Soulakis: I don’t want to get on a soapbox here but I feel like there’s certainly barriers to technical professions. A lot of it is socioeconomics and I feel like we’re really missing an opportunity for some of the more creative, motivated, driven professionals given that the technical barriers are so high. If students can’t afford laptops, if they can’t get into programming classes, if they can’t afford that robotics club, then we’ve lost out. I think a lot of the STEM barriers are so high that they keep out some of the best students and thus we have a real diversity problem. Personally, I would love to see more free training and more credentialing to get them to their first career opportunity. Those two things, coupled with passion and mission can take you a really long way.
Madhavan: Well, this is important to me because of my career, I was often the only woman in the room. . I am grateful for both male and female mentors who have guided me throughout my career. I’ve also found that it is important for women to support and sponsor each other and make sure our voices are heard when the decisions are being made. So, there are not very many women with the title of chief data scientists or chief data officers. We have to change that. Some of this is cultural adaptation, and some of it is more emphasis on STEM education in our early years. Here at Georgetown we’re very conscious of this and we always make sure we have women scientists represented on panels and on our committees. We need to reinforce each other. I recall that I was guided by Dr. Laura Esserman, the breast cancer surgeon, researcher and informatician entrepreneur from UCSF, in her revolutionary work on adaptive clinical trials for cancer. She supported me and empowered me to take chances and speak up. As the years have gone on, I’ve learned to speak up more and I’ve been supported so much in our efforts for greater diversity and representation of women in our work here. I continue to engage with Georgetown Women in Medicine and Women in AMIA communities to advance this mission.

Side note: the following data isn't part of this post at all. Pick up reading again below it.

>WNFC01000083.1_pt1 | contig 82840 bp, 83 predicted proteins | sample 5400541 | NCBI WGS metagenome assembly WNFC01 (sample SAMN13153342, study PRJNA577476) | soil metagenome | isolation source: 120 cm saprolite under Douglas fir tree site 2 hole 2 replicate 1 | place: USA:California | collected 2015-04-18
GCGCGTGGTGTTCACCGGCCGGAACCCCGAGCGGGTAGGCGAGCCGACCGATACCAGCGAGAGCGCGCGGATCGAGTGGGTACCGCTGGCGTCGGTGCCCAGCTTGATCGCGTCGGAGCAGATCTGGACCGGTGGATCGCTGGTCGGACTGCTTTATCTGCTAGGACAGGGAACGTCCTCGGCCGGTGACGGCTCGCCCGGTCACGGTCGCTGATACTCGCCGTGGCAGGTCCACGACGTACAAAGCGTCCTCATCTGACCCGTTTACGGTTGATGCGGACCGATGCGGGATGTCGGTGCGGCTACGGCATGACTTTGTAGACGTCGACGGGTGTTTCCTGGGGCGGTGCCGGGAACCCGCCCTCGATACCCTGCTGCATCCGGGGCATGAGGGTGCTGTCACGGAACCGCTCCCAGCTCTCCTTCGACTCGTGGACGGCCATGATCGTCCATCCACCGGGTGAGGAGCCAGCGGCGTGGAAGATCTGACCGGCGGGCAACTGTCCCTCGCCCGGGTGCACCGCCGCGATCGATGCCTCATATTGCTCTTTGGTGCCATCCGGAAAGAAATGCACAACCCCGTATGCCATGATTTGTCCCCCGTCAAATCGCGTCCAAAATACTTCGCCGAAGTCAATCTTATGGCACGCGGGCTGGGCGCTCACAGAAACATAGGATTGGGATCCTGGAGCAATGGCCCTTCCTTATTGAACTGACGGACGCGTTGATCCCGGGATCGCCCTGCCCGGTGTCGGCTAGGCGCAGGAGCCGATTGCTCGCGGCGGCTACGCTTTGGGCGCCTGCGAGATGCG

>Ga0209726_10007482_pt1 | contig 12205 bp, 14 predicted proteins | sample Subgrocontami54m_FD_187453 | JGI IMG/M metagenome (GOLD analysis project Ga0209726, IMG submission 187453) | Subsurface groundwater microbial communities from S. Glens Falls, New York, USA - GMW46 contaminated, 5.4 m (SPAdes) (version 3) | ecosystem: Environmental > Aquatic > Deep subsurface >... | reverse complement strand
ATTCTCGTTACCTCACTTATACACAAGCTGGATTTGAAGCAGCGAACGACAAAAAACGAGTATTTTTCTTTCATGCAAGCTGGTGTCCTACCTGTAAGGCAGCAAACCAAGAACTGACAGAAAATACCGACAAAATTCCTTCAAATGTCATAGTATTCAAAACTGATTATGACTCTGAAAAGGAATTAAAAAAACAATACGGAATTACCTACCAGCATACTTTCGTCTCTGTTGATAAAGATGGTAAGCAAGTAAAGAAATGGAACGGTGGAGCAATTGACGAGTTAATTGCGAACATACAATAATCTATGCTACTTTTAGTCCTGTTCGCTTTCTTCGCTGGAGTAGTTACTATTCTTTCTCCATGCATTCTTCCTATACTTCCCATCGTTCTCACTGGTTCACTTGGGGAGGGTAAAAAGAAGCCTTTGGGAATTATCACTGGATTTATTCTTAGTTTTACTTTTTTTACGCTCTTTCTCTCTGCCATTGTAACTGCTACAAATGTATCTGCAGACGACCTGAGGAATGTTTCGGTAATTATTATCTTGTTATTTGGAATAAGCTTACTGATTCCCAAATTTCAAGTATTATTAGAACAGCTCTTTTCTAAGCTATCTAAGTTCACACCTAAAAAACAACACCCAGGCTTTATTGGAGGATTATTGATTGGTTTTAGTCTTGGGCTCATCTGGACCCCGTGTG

As the role of chief data scientist matures in academia and industry, we’ll watch for the opportunities and support ideas for change that will enhance the roles for new career development paths to emerge in this exciting and high demand area of research. We welcome our readers ideas and notions on where AcademyHealth’s organizational capabilities should be applied to strengthen these opportunities.